Disability News Service, Resources, Diversity, Americans with Disabilities Act; Local and National.

Wednesday, April 8, 2015

Severe Storm Preparedness Tips for People with Disabilities from FEMA

With the strong chance this week of severe weather threatening most of the FEMA Region V area (IL, IN, MI, MN, OH and WI).  Severe weather, including thunderstorms, wind, flash flooding and tornadoes, can strike quickly.  It is important to know in advance what steps you need to take to keep yourself and your family safe. Information shared by:

Region V Disability Integration

Do you know the best way to get emergency alerts and warnings? If you have a disability that affects your communication, identify the best ways for you to access emergency information in advance. What television stations in your area offer live captioning? Can you sign up for text, email, or telephone alerts through your municipality? Keep phones and communication devices charged, and always have a backup way of learning about emergencies. Some options for alerts and warnings are listed below.

• Television stations with live captioning
• Emergency Weather Radio (some can support strobe lights, bed shakers and text readouts)
• Wireless Emergency Alerts – If you are in an area where the alerts are available and have a cell phone that is equipped to receive them, you may automatically receive a text message when an emergency alert is issued.
• Smartphone applications – Many smartphone apps will provide text and audio weather alerts. You can set the locations and types of alerts you would like to receive.
• Social Media – If social media is accessible for you, look for local emergency management agencies and news stations that also use social media to broadcast alerts and warnings. Save these organizations to your ‘favorites’ or begin ‘following’ them in advance.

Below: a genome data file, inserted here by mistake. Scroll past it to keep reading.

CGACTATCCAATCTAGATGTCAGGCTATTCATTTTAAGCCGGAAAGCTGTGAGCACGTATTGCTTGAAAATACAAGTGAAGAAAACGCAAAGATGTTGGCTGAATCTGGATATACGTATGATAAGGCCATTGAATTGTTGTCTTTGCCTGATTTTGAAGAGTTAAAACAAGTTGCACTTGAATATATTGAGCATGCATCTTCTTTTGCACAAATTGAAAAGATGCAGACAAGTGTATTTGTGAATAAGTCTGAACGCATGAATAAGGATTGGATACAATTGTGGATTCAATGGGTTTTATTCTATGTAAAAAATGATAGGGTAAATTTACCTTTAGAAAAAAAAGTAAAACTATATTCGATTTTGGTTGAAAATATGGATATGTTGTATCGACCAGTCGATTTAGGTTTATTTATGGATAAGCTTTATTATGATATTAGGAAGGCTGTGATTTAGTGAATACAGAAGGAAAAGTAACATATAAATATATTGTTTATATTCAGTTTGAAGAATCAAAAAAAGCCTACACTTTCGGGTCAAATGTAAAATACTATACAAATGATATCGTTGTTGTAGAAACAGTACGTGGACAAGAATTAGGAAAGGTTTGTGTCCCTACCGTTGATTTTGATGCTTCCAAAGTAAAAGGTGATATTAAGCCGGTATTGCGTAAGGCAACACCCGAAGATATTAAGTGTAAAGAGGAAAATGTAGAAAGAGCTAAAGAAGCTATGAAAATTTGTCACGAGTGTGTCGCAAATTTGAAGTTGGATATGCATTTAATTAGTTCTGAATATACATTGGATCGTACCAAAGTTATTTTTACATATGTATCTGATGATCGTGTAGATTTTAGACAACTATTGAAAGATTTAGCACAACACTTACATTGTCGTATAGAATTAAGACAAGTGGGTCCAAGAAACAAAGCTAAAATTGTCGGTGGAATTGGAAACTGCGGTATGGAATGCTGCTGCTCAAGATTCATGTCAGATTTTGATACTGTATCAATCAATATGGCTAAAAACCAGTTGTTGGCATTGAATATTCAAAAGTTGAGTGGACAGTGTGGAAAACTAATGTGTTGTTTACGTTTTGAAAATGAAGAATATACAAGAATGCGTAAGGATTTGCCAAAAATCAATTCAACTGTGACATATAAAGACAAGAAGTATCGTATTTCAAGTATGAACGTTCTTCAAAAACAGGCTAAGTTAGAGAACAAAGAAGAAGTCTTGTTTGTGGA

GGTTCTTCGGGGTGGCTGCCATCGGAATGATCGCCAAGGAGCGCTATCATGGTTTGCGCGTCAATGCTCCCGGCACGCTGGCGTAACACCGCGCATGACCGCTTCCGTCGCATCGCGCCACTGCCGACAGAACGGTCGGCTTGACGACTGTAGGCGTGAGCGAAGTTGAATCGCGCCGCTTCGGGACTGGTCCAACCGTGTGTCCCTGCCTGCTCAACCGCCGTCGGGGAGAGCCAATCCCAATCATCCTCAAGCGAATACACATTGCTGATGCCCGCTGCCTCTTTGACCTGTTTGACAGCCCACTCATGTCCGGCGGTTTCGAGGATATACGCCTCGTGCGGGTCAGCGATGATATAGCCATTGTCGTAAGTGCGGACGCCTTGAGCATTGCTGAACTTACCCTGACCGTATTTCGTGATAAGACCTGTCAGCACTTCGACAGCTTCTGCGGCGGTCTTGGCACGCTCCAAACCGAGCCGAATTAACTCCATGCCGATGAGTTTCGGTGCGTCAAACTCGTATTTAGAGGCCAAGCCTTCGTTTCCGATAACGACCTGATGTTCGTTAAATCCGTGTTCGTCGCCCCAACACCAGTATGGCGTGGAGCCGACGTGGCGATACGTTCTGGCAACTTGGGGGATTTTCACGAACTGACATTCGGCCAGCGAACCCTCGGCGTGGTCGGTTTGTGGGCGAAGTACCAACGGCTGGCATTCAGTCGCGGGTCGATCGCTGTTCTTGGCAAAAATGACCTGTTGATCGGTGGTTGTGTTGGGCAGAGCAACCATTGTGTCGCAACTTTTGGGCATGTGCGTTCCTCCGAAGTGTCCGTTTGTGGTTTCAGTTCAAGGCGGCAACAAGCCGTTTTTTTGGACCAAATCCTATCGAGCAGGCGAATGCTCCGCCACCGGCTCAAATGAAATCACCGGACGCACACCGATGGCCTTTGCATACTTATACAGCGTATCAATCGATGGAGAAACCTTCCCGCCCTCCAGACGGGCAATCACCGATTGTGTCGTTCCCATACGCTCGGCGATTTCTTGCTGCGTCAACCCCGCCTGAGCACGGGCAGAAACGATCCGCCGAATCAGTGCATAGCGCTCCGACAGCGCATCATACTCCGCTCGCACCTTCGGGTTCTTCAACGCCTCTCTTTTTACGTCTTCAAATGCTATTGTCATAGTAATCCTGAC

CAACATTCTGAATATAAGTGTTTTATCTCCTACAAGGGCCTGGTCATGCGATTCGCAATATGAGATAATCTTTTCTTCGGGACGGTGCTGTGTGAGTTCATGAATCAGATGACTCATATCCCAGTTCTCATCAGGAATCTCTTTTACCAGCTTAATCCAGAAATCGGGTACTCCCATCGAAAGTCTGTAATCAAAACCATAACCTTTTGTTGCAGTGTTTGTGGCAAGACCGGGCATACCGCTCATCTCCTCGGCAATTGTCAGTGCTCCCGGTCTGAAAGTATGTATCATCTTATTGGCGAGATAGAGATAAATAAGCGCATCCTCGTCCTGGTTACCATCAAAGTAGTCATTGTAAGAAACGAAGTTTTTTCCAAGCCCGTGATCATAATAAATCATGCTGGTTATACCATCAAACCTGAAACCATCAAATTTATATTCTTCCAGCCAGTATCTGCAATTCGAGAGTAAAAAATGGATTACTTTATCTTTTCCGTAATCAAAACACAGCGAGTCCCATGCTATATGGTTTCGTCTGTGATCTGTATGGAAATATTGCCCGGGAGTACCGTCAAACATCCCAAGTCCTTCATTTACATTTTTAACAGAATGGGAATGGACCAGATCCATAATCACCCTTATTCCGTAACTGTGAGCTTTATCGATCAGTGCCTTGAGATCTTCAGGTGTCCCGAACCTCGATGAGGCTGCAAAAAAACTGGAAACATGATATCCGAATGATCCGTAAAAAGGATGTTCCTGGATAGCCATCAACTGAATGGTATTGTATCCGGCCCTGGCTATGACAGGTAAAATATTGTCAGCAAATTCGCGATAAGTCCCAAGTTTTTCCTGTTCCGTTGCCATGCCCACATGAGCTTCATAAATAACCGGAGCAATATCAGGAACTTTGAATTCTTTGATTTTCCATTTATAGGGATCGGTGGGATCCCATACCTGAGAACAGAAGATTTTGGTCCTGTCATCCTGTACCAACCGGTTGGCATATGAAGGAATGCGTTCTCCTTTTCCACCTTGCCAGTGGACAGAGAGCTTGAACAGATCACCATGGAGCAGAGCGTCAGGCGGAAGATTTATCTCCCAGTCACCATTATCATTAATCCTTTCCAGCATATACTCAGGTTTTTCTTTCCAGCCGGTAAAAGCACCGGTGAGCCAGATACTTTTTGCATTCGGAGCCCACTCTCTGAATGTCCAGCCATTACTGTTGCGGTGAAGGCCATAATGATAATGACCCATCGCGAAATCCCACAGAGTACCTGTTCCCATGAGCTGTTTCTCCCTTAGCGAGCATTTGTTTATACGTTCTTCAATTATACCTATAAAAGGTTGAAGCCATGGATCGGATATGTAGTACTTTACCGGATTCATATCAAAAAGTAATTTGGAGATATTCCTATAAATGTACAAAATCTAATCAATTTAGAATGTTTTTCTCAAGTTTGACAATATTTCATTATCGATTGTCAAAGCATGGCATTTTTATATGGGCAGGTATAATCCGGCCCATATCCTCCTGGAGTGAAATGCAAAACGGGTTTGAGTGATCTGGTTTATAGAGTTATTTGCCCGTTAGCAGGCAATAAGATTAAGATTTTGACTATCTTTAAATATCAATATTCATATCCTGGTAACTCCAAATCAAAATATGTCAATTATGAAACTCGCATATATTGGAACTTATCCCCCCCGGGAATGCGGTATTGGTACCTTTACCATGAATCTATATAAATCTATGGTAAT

• Local warning systems – Many localities have emergency alert services that will provide alert information to you in a format of your choice. Most locations can send messages to email addresses, mobile phones (text or voice), landline phones, TTYs and Braille readers. Contact your local emergency management agency to learn what options may be available in your community.
• Support network- Talk to trusted friends, family and neighbors and create a plan to notify each other of emergency information.

After determining how you will be notified of an emergency, put together an emergency plan and kit. Involve your friends, family, neighbors, support staff and anyone else that you trust to assist you. Determine how you will contact them in an emergency and what they can do to assist you. Think about where you will take shelter in your home if you need to. Also consider any services you need (personal care assistance services, dialysis services, etc) and how you will access those services in an emergency. Talk to provider agencies about their emergency plans.

Make sure your emergency kit includes everything that you will need to maintain your health and independence.  Depending on your needs, you may want to include the following:

• Medications
• Chargers for wheelchairs, cell phones and other devices
• Low-tech backup options that do not use electricity (example: a manual wheelchair, a printed communication book or emergency symbols)
• Food, bowls and leashes for your service animal
• Extra eyeglasses or hearing aids

Severe storms often bring power outages.  If you use assistive technology, mobility devices or communication devices, consider having a low tech back up and extra batteries or chargers in your emergency kits.  If you are a medical device user, it is important that you have a plan in place for power outages.  The US Food and Drug Administration (FDA) has recommendations for medical device users who are preparing for severe weather and a printable booklet to document your device information, suppliers and medical information in case you need to quickly replace or repair equipment after a disaster. 

Medical device users should consider the following:

·        Notify your electric company that you have a medical device that needs power
·        Find out if your device can be used with batteries or generators
o   Have backup batteries or a generator ready
o   Find out how long your device can run on backup power
§  Request assistance before the device runs out of backup power
o   Learn about generator safety
·        Find out if your device could stop working due to a power surge and what type of surge protector you may need
·        Do not plug in power cords if the cords or the device get wet
·        When power is restored, check to make sure the settings on your device have not changed
Learn more about preparing for severe weather at www.ready.gov/severe-weather  Also, get severe weather preparedness information in American Sign Language (ASL) from the Illinois Emergency Management Agency.

No comments: